Underwater camera: Our undersea specialist will dive often during your expedition, even in Alaska, with cold-water gear, to shoot high-definition, Cousteau-like footage of the deep. Colorful nudibranchs, swimming, plant-like crinoids, and mysterious fish with antifreeze blood that thrive in the frigid sea will give you an entirely new appreciation of the marine environment.

Video microscope: Naturalists will use the video microscope to help explain all elements of the environment, including tiny organisms that are the building block of the marine ecosystem. Spellbinding live views of krill at 80x magnification fills the high-definition screens in the lounge with vivid detail, and fills every onlooker with a sense of wonder at the importance of otherwise unobservable creatures.

Hydrophone: This underwater microphone is deployed to listen to the vocalizations of marine mammals. Real time transmissions of their eerie, haunting sounds can be broadcast through the ship or recorded for later playback. Few experiences in nature are as captivating as watching humpback whales feed close to the ship as their vocalizations play through the ship’s PA system.

Electronic charts: An electronic chart showing the ship’s location, course, and speed is almost always on display in the lounge.

Open bridge: You’ll find our captains are engaged, knowledgeable members of your expedition who are eager to share their passion with you. Venture’s open bridge features comfortable spaces to sit, enjoy the view, drink your morning coffee, or simply chat with the officers.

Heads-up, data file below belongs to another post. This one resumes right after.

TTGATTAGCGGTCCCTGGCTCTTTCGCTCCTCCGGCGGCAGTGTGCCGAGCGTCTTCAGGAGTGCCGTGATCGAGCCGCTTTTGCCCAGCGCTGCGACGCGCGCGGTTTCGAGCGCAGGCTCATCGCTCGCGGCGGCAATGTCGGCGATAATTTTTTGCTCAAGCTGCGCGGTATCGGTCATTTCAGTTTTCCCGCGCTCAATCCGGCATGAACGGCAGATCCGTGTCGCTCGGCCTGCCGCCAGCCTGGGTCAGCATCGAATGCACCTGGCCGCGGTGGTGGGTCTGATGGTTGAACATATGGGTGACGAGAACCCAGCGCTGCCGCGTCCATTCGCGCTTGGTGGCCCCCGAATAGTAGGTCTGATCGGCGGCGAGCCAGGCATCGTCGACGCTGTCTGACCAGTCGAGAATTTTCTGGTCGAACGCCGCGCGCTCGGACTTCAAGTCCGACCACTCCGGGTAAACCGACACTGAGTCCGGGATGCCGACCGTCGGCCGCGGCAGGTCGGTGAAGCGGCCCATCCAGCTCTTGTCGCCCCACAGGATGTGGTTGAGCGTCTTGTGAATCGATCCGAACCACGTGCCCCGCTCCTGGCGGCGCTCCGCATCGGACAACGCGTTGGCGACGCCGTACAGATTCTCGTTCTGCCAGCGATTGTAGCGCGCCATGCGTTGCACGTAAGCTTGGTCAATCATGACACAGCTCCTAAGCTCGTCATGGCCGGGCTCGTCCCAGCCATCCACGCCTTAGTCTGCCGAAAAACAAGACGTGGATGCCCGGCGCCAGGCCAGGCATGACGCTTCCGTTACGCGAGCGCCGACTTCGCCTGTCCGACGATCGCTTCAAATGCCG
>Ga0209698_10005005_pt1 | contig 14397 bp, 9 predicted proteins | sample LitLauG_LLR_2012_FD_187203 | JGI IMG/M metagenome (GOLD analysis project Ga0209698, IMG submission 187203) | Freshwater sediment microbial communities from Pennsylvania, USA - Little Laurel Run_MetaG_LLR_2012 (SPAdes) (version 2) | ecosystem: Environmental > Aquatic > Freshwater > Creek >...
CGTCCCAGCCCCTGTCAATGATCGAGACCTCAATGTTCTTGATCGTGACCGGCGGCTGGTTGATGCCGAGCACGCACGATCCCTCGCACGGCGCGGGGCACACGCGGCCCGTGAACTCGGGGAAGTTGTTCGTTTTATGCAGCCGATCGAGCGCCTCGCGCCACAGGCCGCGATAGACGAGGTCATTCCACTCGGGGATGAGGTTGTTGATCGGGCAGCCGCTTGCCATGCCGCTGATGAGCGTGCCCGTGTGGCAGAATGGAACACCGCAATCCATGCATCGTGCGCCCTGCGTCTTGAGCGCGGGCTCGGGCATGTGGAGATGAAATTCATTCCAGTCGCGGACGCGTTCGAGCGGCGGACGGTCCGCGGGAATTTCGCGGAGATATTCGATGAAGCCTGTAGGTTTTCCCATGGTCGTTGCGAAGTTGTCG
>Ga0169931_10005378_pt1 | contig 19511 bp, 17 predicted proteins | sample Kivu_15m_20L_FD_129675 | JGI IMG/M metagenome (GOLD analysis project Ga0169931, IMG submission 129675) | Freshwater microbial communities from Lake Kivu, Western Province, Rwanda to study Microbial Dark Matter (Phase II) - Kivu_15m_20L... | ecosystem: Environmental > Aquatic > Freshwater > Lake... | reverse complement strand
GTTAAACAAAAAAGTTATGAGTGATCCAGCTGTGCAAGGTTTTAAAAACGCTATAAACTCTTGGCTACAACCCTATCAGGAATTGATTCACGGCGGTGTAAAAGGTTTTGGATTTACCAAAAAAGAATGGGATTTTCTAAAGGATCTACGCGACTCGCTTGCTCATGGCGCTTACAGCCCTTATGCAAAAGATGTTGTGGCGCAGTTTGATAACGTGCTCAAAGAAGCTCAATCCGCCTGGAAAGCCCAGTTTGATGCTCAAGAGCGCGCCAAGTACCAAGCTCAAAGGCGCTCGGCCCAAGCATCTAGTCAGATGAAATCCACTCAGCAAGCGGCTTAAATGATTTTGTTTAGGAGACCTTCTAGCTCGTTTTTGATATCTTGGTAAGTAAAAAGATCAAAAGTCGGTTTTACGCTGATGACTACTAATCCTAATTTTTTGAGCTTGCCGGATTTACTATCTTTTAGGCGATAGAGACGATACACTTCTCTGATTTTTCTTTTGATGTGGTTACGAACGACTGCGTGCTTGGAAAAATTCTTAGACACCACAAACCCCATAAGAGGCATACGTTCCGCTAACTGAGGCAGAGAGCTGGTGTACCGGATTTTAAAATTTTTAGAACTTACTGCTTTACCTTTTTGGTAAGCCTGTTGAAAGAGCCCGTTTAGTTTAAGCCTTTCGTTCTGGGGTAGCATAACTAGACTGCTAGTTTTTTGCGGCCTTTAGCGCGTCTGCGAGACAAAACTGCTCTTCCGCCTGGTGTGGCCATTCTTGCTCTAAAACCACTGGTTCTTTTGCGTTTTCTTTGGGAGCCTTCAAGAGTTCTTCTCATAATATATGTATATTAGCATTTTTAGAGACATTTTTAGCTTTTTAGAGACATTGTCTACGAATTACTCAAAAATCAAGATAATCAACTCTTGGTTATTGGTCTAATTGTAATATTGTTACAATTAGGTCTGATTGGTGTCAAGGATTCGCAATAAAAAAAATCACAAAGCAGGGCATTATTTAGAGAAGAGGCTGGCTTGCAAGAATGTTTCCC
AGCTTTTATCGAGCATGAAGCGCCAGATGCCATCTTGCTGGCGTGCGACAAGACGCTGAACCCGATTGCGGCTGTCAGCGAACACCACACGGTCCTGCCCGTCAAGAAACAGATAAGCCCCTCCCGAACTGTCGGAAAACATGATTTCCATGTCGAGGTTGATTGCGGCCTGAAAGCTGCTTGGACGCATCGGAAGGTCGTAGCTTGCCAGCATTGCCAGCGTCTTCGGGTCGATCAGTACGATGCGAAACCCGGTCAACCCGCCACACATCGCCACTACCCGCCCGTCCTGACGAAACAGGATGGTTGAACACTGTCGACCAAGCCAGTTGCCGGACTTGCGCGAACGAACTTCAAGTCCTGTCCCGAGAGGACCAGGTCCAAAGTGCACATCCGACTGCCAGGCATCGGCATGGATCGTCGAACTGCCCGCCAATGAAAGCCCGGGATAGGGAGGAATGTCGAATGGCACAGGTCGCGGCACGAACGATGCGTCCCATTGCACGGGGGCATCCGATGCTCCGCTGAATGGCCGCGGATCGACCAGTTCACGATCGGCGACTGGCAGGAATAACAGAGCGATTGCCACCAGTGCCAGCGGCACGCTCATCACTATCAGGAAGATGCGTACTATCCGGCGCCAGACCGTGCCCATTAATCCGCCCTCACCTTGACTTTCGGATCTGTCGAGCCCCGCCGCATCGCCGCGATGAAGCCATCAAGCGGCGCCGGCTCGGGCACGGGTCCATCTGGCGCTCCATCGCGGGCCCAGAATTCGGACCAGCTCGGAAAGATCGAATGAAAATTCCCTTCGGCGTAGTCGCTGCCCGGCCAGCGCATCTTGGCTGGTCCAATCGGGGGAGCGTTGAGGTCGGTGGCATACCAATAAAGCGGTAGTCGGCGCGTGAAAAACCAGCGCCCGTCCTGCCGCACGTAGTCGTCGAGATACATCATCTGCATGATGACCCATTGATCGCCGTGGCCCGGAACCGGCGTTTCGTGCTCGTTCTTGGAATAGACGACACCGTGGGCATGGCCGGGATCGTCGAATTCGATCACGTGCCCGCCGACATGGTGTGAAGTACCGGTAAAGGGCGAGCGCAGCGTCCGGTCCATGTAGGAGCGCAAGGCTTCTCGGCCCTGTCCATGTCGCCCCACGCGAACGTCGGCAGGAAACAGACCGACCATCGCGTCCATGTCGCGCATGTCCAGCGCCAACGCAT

Snorkeling gear & wetsuits: On warm weather itineraries where there will be snorkeling, you’ll select a mask, snorkel, fins, and wetsuit that remain yours for the duration of the expedition. There’s no need to pack and tote your own gear, although guests who prefer to are welcome to bring their own.

Cabin layout for National Geographic Endurance

Free Bar Tab & Crew Tips Included on Voyages aboard NG Endurance

Travel aboard National Geographic Endurance on any voyage and we will cover your bar tab and all tips for the crew.

Terms and Conditions apply, special offer is subject to availability, please contact us for more details.

National Geographic Endurance

National Geographic Endurance in British IslesNational Geographic Endurance

British Isles Expedition Expedition

8 Days from
$ 9970 AUD pp

or call us on

NZ Freephone
0800 945 3327

AUS Freephone
1800 107 715

to help you make your reservation